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How do you stop the All Blacks?

• Posted in New Zealand / Rugby Union • By JoeBaker

The All Blacks are coming. Sit back, strap yourself in and get ready for a ride of thrilling, jaw-dropping rugby. The Autumn Internationals always have a degree of significance, but their importance is magnified ten-fold when a World Cup is just twelve months away.

With Japan 2019 etched firmly into their minds, first England on November 10th then Ireland the following weekend will attempt to do what only three teams have managed in the twenty-four Tests since the start of 2017 – beat New Zealand.

Arguably the world’s finest sporting outfit suffered a wobble during this year’s Rugby Championship, losing a tight match to a resurgent South Africa, but they have still won it with one round to go. That defeat also ended an impressive fifteen straight wins in the tournament. The side might now be without certain famous names such as Carter and Nonu, but a year out and they still look clear favourites to win a third consecutive World title with a side full of experience, youthful zest, unbreakable confidence and devastating skill.

So, to answer the seemingly unanswerable – how do you stop the All Blacks?

A fantastic defence

On the rare occasions New Zealand have been defeated, they have been forced into uncharacteristic errors because of the strength of the opponent’s defence. Players will know that they will spend long periods without the ball and are acutely aware of the need to concentrate, work as a unit and avoid missing as few tackles as possible. Against such quality that’s easier said than done. Big hits on the first and second contact are vital, as are the strong defensive sets when defending deep inside the twenty-two. The Springboks in their famous recent win, and again more recently in a narrow 30-31 defeat at home, have shown what can happen if you match New Zealand physically and put in a huge defensive shift. In their win they missed 39 tackles, but they made 235, four times as many as the All Blacks, creating a green wall that forced turnovers, switched momentum and at times slowed the game down.

Compete at breakdown

Aligned with a colossus defence, to beat Steve Hansen’s side you need to be competitive at the breakdown. It is the dark arts, that small ability to slow the ball down or somehow force a turnover, that every fine rugby side has. You’ll rarely see a top team without an expert in this crucial area, the ultimate example being the now retired former Captain Richie McCaw. The Kiwis are so fast to reorganise and reset for the next phase, often being three seconds quicker to go on the next attack. If they don’t get by you through a moment of magic, they’ll just grind you down via such fast recycling of the ball. To cope, you need your half-backs to hound the opposition, commit enough men to the breakdown and force pressure on New Zealand as they try to unleash another move from the base of the ruck. It’s not just about what you do with ball in hand or in the tackle – it’s also what you do on the ground that counts.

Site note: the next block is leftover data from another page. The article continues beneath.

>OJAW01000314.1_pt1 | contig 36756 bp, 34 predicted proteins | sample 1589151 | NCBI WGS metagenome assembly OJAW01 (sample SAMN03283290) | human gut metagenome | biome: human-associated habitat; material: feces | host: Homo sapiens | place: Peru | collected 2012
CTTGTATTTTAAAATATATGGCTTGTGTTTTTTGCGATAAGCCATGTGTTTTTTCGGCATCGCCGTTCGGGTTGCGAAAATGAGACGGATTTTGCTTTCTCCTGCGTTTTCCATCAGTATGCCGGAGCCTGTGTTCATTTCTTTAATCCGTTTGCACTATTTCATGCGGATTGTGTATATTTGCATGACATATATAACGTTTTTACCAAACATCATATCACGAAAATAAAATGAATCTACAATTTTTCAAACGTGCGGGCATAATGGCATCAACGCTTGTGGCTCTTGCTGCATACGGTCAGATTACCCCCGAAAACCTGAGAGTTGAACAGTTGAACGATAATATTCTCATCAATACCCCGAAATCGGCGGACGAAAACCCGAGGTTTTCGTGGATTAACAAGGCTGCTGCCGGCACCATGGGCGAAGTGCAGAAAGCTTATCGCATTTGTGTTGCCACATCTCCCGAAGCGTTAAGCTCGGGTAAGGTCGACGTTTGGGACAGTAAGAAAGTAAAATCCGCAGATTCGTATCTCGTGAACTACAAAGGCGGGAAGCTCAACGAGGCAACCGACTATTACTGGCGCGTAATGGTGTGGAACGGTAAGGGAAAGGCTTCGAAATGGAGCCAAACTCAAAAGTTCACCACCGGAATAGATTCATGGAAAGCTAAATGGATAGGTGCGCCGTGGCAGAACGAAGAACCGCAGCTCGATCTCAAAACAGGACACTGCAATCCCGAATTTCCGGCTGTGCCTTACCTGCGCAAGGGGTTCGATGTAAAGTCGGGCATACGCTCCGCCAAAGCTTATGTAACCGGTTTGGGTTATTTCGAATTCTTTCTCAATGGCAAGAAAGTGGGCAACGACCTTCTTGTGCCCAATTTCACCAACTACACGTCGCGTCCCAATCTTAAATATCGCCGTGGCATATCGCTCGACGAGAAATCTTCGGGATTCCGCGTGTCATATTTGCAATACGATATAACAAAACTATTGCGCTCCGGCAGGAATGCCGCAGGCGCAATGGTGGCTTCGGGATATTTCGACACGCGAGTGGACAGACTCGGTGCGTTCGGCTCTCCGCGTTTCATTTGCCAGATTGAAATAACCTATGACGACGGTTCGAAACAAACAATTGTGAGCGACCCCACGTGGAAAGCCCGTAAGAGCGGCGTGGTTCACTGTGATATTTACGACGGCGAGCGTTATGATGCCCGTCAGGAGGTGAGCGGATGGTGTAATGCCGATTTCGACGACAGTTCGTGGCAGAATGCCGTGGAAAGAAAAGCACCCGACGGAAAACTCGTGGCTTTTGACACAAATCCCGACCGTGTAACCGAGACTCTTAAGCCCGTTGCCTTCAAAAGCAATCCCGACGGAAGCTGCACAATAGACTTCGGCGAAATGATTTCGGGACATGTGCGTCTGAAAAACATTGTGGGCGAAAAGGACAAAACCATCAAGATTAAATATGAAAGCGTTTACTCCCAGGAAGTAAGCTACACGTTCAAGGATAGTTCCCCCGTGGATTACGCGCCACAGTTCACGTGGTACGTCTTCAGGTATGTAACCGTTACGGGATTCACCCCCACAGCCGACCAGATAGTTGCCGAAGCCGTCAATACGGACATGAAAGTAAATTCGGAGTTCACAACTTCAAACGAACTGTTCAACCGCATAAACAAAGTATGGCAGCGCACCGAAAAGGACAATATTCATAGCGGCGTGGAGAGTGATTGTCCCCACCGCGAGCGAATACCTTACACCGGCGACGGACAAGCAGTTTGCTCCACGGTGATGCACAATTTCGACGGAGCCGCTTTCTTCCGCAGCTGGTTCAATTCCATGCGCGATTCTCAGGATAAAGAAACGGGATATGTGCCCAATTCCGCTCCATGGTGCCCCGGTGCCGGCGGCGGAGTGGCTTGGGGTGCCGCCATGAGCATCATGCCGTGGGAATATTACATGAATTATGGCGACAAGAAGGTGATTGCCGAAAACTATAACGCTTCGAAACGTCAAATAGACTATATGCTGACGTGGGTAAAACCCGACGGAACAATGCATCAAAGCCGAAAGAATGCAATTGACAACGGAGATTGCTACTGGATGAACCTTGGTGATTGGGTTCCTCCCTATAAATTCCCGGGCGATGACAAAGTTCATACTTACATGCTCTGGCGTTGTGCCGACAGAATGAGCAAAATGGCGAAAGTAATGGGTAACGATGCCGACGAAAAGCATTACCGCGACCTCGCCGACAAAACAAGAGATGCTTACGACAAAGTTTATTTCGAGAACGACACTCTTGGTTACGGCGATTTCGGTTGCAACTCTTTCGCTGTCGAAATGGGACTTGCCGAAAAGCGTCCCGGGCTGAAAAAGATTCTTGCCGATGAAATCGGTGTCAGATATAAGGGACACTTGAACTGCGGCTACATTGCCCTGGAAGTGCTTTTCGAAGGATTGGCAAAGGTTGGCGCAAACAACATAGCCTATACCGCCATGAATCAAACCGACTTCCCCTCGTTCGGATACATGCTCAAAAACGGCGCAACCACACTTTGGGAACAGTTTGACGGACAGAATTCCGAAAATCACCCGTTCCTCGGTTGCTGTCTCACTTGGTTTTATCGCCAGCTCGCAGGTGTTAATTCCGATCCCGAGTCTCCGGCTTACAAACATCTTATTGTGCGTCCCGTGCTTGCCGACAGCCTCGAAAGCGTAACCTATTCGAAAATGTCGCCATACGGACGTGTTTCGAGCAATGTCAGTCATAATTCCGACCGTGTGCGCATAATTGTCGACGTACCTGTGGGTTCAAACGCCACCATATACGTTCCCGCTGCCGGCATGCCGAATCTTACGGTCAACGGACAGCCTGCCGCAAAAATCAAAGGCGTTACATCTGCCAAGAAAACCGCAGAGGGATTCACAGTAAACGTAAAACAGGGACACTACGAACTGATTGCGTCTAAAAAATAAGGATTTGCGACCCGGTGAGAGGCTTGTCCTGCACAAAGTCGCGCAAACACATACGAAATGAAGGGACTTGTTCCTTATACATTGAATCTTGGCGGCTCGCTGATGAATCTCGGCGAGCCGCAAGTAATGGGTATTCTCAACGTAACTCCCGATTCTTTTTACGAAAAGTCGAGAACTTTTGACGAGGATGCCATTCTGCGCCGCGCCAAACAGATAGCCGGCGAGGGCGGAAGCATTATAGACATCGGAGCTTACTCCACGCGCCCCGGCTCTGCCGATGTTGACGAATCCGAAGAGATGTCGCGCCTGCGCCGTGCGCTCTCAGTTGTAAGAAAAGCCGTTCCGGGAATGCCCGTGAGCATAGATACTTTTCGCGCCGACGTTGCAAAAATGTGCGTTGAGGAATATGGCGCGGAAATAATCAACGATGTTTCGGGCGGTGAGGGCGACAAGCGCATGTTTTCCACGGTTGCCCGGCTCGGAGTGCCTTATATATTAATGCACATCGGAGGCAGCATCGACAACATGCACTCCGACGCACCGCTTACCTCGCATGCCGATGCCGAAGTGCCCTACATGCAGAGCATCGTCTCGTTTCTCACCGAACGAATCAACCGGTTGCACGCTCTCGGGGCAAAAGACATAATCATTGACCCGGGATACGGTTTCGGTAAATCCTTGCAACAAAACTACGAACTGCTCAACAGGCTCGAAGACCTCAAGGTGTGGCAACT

Intelligence

When the lactic acid is burning it becomes harder and harder to think clearly during a match, particularly in pressure situations. Its why players train so hard – to be able to make decisions on instinct. When the British and Irish Lions beat and then drew with New Zealand in the 2nd and 3rd Tests last summer, their 9-10-12 combination of Conor Murray, Jonathan Sexton and Owen Farrell had the ball and game playing intelligence you need – composed and clever, not just physical, players. They helped get their team on the front foot by enabling the bigger hitters to get over the game line. This intelligence stretches to having composure with the ball, avoiding silly errors and building pressure where you can. This includes an effective tactical kicking, turning the Kiwis around and trying to make the most of a territorial game. You have to try to control the key moments – games against New Zealand quickly run away from sides who do not.

Solid set piece

In order to win any rugby match, a solid set-piece is key. South Africa had 100% success at scrum-time in their recent triumph, winning all nine on their own put-ins. Their lineout was also close to perfect - winning seven of their eight throw-ins. If you can dominate and be consistent at the scrum and lineout then often you finish on top. It may not look as aesthetically pleasing as the flowing moves you see in the backs, but you have to be able to win and retain the ball first if you’re going to do anything with it. Against a side as good as New Zealand, you just cannot afford to keep giving the ball away at your own put-ins and lineouts as eventually you will get punished. Every rugby team needs a solid foundation from the set piece if they are to win – it is even more crucial against the All Blacks.

Be bold

Frequently having to defend and being aware that any mistake can be brutally exploited isn’t the best concoction for attacking freedom but that’s ultimately what a team needs if they are going to be ruthless and make the most of the often infrequent, chances that may come their way. Look back at any victory against New Zealand and the opponents will have been fantastic at getting points on the board when the chances arise, be it getting the ball over the line or accumulating points off the tee. How many times have New Zealand won games right at the death? It proves that you simply cannot sit back against them but should continue to be bold in attack. Bravery and commitment in defence has to be replicated further forwards.

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